“It’s all about putting people in a role where they can learn on the job and build skills for life. I always encourage our apprentices to ask questions and watch how things get done. Learn about working with others. Find out how to be the kind of colleague that everyone wants to help and work with. The more apprentices – and everyone else! – adopts a way of working that notices this, the better their skills development throughout a career. The relationship skills our apprentices develop at this early stage will determine the trajectory of their careers.
…and be a part of something bigger.
“Apprentices are vital to the nuclear family. This is why NWS has chosen to commit heavily to our successful and well-established apprenticeship scheme. We help apprentices learn and develop the lifelong skills they need while surrounded by industry and subject experts. They’re also given tangible opportunities to develop through avenues such as professional training qualifications, community support placements, STEM learning opportunities with local schools and chances to support our experts on business projects.
“We’re training a group of highly skilled employees who we want to stay with us and contribute to our legacy of world-class waste management, and in turn support the future of new nuclear which can support sustainable energy. We need people of all ages, from different backgrounds, who bring exposure to modern thinking and technology and have a great attitude to learning and working hard.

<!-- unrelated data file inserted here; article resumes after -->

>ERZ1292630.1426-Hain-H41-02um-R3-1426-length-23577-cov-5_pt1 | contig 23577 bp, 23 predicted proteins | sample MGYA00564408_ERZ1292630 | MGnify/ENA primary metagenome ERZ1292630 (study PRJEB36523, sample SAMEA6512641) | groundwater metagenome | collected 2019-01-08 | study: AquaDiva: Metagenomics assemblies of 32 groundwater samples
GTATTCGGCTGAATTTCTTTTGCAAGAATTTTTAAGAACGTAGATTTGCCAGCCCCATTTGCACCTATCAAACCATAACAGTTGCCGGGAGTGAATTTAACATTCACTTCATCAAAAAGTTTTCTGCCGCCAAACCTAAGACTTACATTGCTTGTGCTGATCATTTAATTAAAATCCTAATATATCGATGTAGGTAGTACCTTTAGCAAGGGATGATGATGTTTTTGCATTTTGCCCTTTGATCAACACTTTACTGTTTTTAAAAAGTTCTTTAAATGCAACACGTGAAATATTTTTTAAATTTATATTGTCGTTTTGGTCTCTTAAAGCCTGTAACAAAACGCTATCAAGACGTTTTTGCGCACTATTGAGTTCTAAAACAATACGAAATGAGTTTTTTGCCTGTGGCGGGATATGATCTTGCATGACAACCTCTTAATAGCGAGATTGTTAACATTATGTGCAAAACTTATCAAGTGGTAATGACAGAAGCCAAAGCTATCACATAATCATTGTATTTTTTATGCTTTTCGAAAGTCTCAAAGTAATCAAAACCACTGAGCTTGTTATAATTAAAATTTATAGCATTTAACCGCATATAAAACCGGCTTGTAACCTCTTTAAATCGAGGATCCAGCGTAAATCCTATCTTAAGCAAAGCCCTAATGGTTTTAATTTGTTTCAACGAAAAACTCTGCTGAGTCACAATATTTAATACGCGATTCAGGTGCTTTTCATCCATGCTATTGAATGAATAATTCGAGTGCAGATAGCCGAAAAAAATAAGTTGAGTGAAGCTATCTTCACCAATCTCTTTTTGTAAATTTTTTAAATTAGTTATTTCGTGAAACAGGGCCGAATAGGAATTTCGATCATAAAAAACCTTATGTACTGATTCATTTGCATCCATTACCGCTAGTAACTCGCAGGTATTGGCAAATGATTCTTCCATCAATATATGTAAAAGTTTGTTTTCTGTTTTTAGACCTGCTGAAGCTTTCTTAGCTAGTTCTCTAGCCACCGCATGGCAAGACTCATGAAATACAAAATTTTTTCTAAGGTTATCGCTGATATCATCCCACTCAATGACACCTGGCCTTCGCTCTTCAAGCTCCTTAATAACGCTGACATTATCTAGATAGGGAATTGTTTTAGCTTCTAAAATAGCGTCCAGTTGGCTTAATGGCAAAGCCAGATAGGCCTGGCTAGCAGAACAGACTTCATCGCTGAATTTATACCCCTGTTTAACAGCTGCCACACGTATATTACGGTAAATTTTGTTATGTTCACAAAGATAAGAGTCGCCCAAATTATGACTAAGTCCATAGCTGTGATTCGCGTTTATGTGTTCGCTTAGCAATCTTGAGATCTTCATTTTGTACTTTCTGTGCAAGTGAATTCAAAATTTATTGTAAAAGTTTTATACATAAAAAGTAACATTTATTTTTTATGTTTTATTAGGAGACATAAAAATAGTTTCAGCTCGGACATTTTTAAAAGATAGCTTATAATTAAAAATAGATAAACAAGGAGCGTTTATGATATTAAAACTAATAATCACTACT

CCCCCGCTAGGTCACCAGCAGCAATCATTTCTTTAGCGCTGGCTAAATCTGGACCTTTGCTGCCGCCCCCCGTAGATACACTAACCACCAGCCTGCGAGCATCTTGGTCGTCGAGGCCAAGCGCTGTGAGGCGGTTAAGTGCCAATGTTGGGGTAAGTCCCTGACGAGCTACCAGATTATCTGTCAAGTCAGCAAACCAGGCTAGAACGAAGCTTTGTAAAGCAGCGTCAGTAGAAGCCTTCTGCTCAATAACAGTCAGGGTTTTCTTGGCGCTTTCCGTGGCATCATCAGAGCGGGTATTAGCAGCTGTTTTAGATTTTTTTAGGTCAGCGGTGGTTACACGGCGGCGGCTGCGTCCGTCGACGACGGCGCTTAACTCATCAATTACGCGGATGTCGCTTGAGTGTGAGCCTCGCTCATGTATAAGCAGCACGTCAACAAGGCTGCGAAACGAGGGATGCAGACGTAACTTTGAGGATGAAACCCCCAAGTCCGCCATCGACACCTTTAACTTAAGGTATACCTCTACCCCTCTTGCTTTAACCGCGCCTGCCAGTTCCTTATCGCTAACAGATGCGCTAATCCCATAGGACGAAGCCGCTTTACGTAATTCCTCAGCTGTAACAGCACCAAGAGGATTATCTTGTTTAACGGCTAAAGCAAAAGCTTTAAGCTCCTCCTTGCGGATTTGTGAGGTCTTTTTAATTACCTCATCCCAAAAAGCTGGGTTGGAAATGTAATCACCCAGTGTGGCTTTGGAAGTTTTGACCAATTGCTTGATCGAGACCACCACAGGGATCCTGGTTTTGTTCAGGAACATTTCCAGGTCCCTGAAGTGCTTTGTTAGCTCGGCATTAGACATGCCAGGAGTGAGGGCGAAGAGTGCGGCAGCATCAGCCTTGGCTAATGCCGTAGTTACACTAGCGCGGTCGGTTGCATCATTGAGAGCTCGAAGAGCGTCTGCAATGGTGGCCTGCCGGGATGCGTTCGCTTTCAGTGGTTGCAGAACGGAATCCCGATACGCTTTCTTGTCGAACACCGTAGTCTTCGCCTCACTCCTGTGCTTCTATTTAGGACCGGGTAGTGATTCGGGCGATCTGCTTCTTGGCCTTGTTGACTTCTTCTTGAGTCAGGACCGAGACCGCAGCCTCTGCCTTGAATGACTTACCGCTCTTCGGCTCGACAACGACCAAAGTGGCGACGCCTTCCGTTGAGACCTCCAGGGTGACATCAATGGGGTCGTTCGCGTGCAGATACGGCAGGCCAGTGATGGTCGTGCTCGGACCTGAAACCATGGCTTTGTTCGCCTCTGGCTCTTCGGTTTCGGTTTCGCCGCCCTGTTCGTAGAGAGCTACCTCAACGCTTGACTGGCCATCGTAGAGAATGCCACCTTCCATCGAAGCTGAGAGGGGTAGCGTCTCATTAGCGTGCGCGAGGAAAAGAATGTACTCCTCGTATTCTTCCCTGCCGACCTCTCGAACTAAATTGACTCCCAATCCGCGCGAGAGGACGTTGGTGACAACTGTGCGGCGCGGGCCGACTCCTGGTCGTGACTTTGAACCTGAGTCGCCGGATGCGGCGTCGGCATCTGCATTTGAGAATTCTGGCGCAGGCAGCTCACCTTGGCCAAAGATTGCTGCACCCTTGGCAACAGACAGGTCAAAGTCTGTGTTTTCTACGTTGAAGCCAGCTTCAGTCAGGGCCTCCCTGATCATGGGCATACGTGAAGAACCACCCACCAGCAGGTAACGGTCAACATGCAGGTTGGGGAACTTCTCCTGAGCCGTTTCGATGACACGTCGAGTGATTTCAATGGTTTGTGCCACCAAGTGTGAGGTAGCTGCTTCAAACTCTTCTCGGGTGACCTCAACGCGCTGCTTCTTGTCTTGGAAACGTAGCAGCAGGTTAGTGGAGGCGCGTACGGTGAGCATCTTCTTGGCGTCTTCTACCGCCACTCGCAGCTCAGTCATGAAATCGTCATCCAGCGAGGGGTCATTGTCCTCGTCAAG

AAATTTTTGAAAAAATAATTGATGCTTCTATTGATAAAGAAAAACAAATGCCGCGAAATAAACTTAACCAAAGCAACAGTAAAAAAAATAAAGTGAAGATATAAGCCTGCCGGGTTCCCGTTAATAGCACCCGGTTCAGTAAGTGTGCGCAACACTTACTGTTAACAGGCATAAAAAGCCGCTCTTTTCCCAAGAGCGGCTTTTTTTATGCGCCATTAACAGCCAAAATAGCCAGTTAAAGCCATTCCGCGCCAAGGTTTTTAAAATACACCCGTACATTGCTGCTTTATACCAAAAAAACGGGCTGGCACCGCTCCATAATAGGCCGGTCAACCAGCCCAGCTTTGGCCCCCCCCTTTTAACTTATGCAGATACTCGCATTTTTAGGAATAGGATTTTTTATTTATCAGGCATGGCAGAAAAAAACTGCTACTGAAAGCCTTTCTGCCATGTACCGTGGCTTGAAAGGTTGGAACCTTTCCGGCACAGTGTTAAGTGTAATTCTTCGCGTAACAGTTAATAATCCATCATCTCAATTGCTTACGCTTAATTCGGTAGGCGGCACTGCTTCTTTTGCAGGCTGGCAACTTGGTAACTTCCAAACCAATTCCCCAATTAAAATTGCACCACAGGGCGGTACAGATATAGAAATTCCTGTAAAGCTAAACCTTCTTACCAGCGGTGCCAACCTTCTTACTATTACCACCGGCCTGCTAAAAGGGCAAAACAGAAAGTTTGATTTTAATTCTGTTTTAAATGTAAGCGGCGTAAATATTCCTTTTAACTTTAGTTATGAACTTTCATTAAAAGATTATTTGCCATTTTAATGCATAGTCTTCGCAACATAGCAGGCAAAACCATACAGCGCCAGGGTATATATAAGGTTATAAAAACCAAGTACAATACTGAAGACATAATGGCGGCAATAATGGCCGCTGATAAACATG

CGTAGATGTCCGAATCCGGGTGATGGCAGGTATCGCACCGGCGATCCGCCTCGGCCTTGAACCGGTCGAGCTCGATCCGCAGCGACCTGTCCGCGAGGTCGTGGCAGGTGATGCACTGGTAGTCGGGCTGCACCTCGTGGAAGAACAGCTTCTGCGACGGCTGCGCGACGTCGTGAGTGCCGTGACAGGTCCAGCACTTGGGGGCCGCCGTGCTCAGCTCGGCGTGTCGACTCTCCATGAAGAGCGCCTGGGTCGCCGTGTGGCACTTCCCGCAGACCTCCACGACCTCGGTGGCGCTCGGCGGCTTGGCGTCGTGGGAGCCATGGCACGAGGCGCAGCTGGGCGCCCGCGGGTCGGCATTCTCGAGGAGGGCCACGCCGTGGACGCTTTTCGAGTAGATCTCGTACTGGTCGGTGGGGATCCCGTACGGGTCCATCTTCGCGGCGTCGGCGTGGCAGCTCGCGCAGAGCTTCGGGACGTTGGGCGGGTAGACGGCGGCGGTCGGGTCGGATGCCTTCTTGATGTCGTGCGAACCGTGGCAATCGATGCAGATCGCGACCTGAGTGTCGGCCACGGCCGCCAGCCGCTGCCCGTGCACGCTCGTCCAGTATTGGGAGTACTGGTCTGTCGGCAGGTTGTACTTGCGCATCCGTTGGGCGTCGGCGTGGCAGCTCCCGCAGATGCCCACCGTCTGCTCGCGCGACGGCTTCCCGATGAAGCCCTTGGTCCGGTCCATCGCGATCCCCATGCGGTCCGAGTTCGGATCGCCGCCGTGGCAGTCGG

“NWS apprentices tend to achieve long-term positions within the organisation at the end of their apprenticeship.
“Our apprentices can choose to become anything. Instead of working on elements of work, they’ll never see again, they could be a part of something with an international legacy. And I’m really curious and inspired by what our apprentices of today will do tomorrow. They might just be the group who imagine a solution to some of our biggest challenges!
So, here’s why you should join the nuclear sector
“The nuclear sector has ambitious goals like supporting the UK’s journey towards net zero and managing major infrastructure projects like the Geological Disposal Facility (GDF) Programme. These projects stretch across generations. That means we need the right skills and the right people not just now, but throughout a nuclear lifetime, which could be upwards of 100 years.
“That’s why our apprenticeships programmes, group graduate schemes and our training programmes are essential. We want to bring young people into the sector, train them and get them out into the workforce. We especially want to see gender balance too, and I want to encourage everyone who feels that working in an engineering-based sector is not for them, to realise that it’s exactly for them – we need diversity to thrive!
“We’re driven by making a real difference and making an impact at an international level. We’re also really learning-centred with a knowledge-sharing culture. We have lots of online learning programmes you can do yourself alongside your apprenticeship. And we’re always upskilling employees with university degrees and leadership programmes to build their lifelong skills. There’s a real generosity of spirit at NWS because our people know it takes a whole family to succeed. Perhaps you’ll join us?”
By Adrienne Kelbie, Independent Chair of Nuclear Waste Services (NWS)